this long journal of a hundred pages passion ordinary laws are reversed, we feel the heated breath swell each
moment. A smile from his mis.ress, that our logic cannot pass judgment on it, that we find in it affectation, a curl lifted by the wind, a gesture,
all are events. cniidishness, witticisms, crudity, folly,
He paints her in every and that to us violent conditions of the attitude; he cannot see her too con nervous machine are like an unknown stantly. He talks to the birds, plants, and marvellous land, where common whole world to Stella's feet. At the
winds, all nature. He brings the sense and good language cannot penetrate. On the return of spring, when notion of a kiss he swoons: May spreads over the fields her dap
“ Thinke of that most gratefull time pled dress of new flowers, Astrophel When thy leaping heart will climbe, and Stella sit in the shade of a retired In my lips to have his biding.
There those roses for to kisse, grove, in the warm air, full of birds'
Which doe breath a sugred blisse, voices and pleasant exhalations. Hea
Opening rubies, pearles dividing." † Ten smiles, the wind kisses the trem
“O joy, too high for my low stile to show: bling leaves, the inclining trees inter
o blisse, fit for a nobler state then me : lace their sappy branches, amorous Envie, put out thine eyes, lest thou do see earth swallows greedily the rippling What Oceans of delight in me do flow. water :
My friend, that oft saw through all maskes
my wo, " In a grove most rich of shade,
Come, come, and let me powre my selfe Where birds wanton musicke made,
Gone is the winter of my miserie,
My spring appeares, O see what here doth
grow, Astrophel with Stella sweet,
For Stella hath with words where faith doth Did for mutuall comfort meet,
shine, Both within themselves oppressed,
Of her high heart giv'n me the monarchie But each in the other blessed. ...
I, I, O I may say that she is mine." I • Their eares hungry of each word,
There are Oriental splendors in the Which the deere tongue would afford, dazzling sonnet in which he asks why But their tongues restrain'd from walking Till their hearts had ended talking.
Stella's cheeks have grown pale : But when their tongues could not speake.
“ Where be those Roses gone,
which sweetnet Love it selfe did silence breake;
so our eyes ? Love did set his lips asunder,
Where those red cheekes, which oft with Thus to speake in love and wonder. ..
faire encrease doth frame
The height of honour in the kindly ladge i • This small winde w'ch so sweet is,
shame? See how it the lea: doth kisse,
Who hath the crimson weeds stolne from Each tree in his best attyring,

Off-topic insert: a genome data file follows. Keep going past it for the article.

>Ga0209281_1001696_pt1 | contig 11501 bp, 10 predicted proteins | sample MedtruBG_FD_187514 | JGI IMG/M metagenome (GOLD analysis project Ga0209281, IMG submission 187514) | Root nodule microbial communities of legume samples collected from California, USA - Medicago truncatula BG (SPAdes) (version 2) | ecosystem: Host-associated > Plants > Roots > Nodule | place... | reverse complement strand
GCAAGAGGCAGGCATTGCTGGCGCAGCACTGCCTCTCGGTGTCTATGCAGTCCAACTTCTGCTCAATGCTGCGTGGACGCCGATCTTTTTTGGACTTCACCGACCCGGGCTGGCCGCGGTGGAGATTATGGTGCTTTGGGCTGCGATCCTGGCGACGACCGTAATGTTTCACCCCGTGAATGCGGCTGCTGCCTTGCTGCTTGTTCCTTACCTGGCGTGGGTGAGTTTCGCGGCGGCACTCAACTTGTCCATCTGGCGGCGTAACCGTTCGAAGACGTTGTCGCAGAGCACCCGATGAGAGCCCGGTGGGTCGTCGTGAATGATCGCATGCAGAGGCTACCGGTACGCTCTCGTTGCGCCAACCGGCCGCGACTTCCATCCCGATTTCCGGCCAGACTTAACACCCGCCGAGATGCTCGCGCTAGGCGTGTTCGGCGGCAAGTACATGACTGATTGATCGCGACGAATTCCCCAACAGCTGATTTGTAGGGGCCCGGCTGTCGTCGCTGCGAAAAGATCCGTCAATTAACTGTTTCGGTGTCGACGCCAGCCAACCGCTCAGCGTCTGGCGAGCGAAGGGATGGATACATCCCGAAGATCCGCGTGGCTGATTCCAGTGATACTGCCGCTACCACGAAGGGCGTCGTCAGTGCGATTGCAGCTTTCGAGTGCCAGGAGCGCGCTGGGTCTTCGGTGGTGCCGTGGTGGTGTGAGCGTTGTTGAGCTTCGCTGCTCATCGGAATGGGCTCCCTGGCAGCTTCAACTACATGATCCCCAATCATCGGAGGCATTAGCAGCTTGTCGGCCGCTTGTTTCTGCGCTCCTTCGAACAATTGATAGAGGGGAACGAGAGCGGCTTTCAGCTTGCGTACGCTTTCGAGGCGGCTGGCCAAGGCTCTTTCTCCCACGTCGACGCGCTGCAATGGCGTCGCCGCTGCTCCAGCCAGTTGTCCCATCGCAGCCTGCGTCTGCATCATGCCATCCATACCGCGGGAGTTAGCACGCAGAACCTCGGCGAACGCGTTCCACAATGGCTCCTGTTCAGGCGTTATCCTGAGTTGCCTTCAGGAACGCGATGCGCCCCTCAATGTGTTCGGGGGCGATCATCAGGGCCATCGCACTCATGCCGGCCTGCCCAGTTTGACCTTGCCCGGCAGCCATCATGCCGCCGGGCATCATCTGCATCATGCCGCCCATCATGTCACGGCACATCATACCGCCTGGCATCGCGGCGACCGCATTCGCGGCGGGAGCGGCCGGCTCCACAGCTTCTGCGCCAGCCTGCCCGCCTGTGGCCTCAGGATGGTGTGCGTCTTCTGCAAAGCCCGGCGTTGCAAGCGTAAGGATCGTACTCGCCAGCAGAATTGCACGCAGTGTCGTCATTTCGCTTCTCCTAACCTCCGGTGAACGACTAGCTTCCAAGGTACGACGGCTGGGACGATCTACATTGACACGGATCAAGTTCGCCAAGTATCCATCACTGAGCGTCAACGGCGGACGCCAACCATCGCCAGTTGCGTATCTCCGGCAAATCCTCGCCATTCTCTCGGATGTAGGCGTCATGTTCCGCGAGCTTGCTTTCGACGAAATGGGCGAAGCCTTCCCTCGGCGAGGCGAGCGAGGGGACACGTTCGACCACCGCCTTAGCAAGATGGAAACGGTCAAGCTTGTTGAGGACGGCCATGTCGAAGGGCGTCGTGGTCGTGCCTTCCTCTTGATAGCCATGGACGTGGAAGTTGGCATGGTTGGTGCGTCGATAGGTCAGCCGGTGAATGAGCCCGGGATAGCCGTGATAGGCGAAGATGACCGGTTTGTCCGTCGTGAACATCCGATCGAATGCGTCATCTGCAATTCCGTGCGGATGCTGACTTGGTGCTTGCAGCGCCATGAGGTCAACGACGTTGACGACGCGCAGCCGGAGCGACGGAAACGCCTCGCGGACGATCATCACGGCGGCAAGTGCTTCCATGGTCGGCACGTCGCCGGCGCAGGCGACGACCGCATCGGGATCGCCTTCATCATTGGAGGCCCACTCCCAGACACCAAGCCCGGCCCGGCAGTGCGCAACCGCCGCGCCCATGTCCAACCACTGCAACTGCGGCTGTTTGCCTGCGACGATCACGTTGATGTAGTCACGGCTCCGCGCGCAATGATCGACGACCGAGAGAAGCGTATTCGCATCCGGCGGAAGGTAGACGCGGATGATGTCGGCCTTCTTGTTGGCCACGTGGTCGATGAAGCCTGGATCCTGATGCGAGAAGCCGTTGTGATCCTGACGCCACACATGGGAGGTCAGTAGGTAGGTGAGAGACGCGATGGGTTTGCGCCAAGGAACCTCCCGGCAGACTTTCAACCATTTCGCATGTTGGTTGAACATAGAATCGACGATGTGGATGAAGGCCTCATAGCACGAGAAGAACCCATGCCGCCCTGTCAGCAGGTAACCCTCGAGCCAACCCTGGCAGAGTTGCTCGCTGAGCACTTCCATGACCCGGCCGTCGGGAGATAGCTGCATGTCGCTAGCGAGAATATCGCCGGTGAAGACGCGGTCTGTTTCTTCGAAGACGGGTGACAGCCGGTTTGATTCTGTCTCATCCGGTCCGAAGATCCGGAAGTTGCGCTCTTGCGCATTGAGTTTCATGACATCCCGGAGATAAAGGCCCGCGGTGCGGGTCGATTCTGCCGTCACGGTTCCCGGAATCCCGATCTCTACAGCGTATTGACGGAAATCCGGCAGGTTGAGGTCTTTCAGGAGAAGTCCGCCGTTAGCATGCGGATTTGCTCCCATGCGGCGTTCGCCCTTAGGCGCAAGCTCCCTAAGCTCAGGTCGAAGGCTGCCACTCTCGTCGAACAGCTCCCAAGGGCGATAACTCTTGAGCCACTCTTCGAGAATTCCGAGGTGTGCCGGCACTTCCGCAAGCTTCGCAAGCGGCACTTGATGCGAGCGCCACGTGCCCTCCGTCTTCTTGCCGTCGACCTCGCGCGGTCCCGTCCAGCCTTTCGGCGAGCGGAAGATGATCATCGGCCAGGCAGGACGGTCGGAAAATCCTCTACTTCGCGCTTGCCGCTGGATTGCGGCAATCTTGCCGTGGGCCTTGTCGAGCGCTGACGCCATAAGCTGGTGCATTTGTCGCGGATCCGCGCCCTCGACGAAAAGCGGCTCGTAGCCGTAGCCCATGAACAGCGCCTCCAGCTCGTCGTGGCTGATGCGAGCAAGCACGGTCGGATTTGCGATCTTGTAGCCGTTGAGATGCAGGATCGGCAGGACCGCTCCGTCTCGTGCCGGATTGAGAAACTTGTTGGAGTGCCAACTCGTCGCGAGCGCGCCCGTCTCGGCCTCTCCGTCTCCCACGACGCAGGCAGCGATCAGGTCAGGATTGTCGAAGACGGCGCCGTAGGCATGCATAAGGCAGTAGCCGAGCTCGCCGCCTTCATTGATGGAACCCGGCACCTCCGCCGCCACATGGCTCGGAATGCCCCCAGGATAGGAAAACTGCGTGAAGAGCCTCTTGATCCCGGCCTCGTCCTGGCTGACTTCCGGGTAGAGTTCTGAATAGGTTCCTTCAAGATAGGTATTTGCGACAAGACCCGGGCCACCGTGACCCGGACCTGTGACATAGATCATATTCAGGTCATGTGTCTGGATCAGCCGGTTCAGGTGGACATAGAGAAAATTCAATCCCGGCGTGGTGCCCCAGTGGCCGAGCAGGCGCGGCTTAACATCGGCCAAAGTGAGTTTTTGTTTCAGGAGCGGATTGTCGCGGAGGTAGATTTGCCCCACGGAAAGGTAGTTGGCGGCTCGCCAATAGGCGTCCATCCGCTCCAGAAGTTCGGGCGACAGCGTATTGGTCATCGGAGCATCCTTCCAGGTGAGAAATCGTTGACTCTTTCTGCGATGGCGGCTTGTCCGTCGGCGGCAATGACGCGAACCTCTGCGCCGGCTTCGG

my morning skies? 8 Sense of love to love inspiring." On his knees, with beating heart, op much thinking." Exhauste I by ecstasy
As he says, his “life me'ts with toc * A strophel and Stella, ed. fol. 1629, 1orst
* Ibid. p. 604
| Ibid. 1oth song, p. 618 Bonnet, p. 613.
1 lbid. sonnet 69, p. 555. • Ibid. (1529), 8th song, p. 603.
Ś Ibid. 109, p. 614.
be pauses; then he fies from thought I like the piety of the mystics, finde to thought, seeking relief for his wound, itself always tuo insignificant when it like the Satyrę whom he describes : compares itself with the coject loved : 'Prometheus, when first from heaven hie
“My youth doth waste, my knowledge brings He brought downe fire, ere then on earth
torth toyes, Pot seene,
My wit doth strive those passions to defend, Pri of delight, a Satyr standing by
Which for reward spoyle it with vaine ar: Gare it a kisse, as it like sweet had beene. Feeling ferthwith the other burning power,
I see my course to lose my selfe doth bend . Wood with the smart with showts and shryk
I see and yet no greater sorrow take, ing shrill,
Than that I lose no more for Stella's sake.” He sought his ease in river, field, and bower, At last, like Socrates in the banquet, he But for the time his griefe went with him
turns his eyes to deathless beauty
heavenly brightness : At last calm returned ; and whilst this calm lasts, the lively, glowing spirit “Leave me, O Love, which reachest but to plays like a flickering Aame on the
And thou my minde aspire to higher things : zurface of the deep brooding fire. His Grow rich in that which never taketh rust: love-songs and word-portraits, delight- Whatever fades, but fading pleasure brings. . ful pagan and chivalric fancies, seem O take fast hold, let that light be thy guide,
In this small course which birth drawes out to to be inspired by Petrarch or Plato.
death." + We feel the charm and sportiveness under the seeming affectation :
Divine love continues the earthly “ Faire eyes, sweete lips, deare heart, that frees himself. By this nobility, these
love; he was imprisoned in this, and foolish I Could hope by Cupids helpe on you to pray; lofty aspirations, recognize one of those Since to himselfe he doth your gifts apply, serious souls of which there are so As his maine force, choise sport, and ease
many in the same climate and race
Spiritual instincts pierce through the • For when he will see who dare him gairway, dominant paganism, and ere they make
Then with those eyes he lookes, lo by and by Christians, make Platonists.